Total international voice traffic grew nine percent in 2011, to 467 billion minutes, TeleGeography (News - Alert) says. Traditional time division multiplexed (TDM) international traffic grew three percent, to 317 billion minutes, while traffic carried as Voice over IP (VoIP) grew 25 percent, to 150 billion minutes.
TeleGeography estimates that global traffic grew five percent in 2012, to 490 billion minutes, some 34 percent of which were transported as VoIP. Among the new changes is the role of mobile calling, especially for the international wholesale voice market.
In 2011, mobile terminated calls accounted for 62 percent of wholesale traffic, and 82 percent of wholesale carrier revenue. In other words, the international wholesale voice business is almost totally a mobile market.
The number of mobile phones in service overtook the number of fixed lines in 2002. By 2011, mobiles accounted for 83 percent of total global phone lines, 43 percent of originated international call traffic, and 58 percent of terminated international traffic.
Mobiles account for a disproportionately large share of wholesale revenue because mobile network interconnection rates (the per-minute fees carriers pay to destination network operators to terminate calls on their networks) are often several times higher than fixed network termination rates.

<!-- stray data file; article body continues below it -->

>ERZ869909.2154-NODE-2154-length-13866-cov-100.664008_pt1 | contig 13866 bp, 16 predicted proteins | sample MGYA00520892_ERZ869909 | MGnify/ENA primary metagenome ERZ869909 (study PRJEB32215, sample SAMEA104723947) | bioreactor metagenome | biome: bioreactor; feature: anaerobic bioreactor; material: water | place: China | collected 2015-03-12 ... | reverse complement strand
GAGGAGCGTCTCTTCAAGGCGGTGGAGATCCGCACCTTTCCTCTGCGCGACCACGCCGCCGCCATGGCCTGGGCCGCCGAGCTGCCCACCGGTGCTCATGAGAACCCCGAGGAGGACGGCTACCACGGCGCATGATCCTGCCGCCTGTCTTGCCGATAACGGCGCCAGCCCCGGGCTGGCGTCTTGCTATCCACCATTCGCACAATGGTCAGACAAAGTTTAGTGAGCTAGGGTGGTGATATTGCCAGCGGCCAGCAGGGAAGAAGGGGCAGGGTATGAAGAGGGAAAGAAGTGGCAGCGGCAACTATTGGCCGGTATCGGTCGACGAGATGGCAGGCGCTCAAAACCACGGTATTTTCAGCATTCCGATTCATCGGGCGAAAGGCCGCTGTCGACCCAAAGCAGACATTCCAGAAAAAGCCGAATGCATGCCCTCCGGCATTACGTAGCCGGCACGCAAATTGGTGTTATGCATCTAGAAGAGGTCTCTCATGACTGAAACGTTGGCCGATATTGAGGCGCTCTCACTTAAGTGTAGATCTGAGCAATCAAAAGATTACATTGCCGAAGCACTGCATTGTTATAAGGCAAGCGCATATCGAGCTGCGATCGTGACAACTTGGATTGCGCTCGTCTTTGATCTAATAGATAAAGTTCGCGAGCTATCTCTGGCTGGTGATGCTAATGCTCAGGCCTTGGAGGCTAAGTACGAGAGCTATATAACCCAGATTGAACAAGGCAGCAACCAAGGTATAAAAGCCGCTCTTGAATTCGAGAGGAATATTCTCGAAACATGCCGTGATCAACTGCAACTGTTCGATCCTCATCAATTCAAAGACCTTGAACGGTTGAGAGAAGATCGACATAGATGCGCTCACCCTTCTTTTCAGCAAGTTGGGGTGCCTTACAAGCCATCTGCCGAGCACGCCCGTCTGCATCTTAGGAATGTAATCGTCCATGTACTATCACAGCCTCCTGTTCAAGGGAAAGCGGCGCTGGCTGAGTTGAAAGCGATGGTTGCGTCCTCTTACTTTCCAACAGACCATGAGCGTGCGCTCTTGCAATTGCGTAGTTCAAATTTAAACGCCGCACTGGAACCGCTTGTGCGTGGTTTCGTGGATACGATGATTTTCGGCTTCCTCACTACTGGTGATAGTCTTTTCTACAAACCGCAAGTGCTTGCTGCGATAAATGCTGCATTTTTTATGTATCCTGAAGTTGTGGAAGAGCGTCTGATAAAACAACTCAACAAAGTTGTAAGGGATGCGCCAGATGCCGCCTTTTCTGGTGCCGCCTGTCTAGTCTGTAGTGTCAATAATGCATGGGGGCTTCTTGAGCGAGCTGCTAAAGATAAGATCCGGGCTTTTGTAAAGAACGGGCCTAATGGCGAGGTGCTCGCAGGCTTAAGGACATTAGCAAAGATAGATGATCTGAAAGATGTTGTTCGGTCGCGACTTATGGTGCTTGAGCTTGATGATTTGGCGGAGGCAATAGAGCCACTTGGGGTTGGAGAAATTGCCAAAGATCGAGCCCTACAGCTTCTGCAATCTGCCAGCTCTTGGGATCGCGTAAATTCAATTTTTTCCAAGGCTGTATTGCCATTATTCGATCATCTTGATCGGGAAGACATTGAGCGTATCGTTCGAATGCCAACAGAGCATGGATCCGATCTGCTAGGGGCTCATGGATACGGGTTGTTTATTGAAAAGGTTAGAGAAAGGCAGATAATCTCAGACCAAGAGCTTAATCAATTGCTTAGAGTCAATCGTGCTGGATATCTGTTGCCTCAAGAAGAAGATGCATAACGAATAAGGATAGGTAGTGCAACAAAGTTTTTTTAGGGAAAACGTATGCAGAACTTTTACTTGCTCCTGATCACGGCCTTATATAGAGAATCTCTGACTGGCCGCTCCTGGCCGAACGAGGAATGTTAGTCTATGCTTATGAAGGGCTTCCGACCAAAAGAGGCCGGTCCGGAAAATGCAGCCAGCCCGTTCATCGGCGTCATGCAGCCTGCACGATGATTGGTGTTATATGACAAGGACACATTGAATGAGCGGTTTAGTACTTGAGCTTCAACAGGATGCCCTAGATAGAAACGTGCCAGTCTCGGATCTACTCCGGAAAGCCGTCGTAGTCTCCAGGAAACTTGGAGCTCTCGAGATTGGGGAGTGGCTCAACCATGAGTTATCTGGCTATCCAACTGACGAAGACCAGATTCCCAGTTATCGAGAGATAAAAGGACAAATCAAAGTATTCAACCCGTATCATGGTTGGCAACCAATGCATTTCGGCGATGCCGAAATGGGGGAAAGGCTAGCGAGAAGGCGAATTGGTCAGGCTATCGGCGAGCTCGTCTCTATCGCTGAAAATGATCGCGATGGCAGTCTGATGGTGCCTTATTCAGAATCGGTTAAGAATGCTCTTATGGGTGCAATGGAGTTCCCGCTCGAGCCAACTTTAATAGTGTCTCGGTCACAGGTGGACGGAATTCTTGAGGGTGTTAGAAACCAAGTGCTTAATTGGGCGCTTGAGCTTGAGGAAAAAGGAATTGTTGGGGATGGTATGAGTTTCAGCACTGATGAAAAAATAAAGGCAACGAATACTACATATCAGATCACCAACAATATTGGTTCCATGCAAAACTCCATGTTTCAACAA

Traffic terminated by wholesale carriers grew 11 percent in 2011, to 293 billion minutes, or 63 percent of total international call traffic, according to TeleGeography.
Wholesale traffic and revenue also are not distributed evenly around the world. For example, 82 percent of traffic to Sub-Saharan Africa and South America, and 77 percent of traffic to Central Asia, was routed using wholesale carriers.
Calls terminated in Africa accounted for just nine percent of global wholesale traffic in 2011, but 27 percent of revenue. Conversely, calls to Asia generated 41 percent of wholesale traffic but only 31 percent of revenue, due to very low termination costs to large destinations such as China and India.
Conversely, only 43 percent of traffic to Western Europe—and just 33 percent of traffic to fixed lines in Western Europe—was terminated by wholesale carriers.
Average wholesale prices have fallen at a compounded rate of approximately eight percentannually since 2002, and though wholesale traffic grew rapidly enough to offset these steady price declines until 2008, that is no longer the case.While wholesale traffic has grown 30 percent since, wholesale revenue has remained flat, ending with $13.2 billion of revenue in 2011, TeleGeography says.